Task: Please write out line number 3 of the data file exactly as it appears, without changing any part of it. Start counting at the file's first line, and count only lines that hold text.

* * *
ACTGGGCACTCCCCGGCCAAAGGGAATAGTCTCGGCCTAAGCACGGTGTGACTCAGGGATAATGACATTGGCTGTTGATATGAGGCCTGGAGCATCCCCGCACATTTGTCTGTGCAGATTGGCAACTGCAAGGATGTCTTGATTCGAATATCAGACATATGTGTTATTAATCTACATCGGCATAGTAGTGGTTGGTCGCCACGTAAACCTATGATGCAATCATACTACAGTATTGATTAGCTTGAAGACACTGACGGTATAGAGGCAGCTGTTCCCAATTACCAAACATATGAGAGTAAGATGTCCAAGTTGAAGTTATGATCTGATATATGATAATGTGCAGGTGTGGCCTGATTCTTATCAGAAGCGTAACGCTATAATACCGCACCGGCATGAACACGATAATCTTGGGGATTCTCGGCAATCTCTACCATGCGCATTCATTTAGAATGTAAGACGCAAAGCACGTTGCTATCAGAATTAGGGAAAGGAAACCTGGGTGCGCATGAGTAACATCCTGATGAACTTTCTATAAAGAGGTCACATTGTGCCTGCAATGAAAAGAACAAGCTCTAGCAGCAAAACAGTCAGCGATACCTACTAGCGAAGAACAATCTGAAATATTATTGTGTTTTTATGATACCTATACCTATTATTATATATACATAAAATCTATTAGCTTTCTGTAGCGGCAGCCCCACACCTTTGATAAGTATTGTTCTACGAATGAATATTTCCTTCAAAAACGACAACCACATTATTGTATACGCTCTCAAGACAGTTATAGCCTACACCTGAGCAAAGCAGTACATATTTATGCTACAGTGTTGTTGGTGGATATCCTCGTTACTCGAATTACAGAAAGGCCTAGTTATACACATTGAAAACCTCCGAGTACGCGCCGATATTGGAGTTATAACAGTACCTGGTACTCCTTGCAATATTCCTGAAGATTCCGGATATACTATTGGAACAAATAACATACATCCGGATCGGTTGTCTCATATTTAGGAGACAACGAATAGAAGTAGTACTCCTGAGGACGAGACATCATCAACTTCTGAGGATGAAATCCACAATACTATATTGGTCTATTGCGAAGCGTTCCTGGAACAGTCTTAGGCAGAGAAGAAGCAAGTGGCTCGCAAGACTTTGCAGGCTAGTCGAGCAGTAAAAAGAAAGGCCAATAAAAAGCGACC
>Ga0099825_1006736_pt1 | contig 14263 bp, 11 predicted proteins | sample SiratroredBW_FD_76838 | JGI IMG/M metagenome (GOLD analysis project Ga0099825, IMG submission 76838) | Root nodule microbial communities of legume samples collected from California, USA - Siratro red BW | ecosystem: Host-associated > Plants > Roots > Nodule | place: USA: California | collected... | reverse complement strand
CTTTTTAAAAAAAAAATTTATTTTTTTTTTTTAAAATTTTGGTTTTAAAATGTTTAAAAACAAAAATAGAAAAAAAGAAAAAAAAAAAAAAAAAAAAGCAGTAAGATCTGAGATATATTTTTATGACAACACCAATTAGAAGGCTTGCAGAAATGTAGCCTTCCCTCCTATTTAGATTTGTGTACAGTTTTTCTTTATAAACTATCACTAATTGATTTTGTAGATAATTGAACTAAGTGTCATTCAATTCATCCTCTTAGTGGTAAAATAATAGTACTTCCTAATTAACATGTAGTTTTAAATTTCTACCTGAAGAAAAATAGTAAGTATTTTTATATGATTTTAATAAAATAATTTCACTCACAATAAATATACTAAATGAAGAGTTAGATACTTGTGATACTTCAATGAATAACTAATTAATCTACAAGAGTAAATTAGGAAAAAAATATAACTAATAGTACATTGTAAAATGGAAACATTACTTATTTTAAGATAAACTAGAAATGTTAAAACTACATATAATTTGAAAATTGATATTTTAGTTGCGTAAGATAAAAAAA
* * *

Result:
CTTTTTAAAAAAAAAATTTATTTTTTTTTTTTAAAATTTTGGTTTTAAAATGTTTAAAAACAAAAATAGAAAAAAAGAAAAAAAAAAAAAAAAAAAAGCAGTAAGATCTGAGATATATTTTTATGACAACACCAATTAGAAGGCTTGCAGAAATGTAGCCTTCCCTCCTATTTAGATTTGTGTACAGTTTTTCTTTATAAACTATCACTAATTGATTTTGTAGATAATTGAACTAAGTGTCATTCAATTCATCCTCTTAGTGGTAAAATAATAGTACTTCCTAATTAACATGTAGTTTTAAATTTCTACCTGAAGAAAAATAGTAAGTATTTTTATATGATTTTAATAAAATAATTTCACTCACAATAAATATACTAAATGAAGAGTTAGATACTTGTGATACTTCAATGAATAACTAATTAATCTACAAGAGTAAATTAGGAAAAAAATATAACTAATAGTACATTGTAAAATGGAAACATTACTTATTTTAAGATAAACTAGAAATGTTAAAACTACATATAATTTGAAAATTGATATTTTAGTTGCGTAAGATAAAAAAA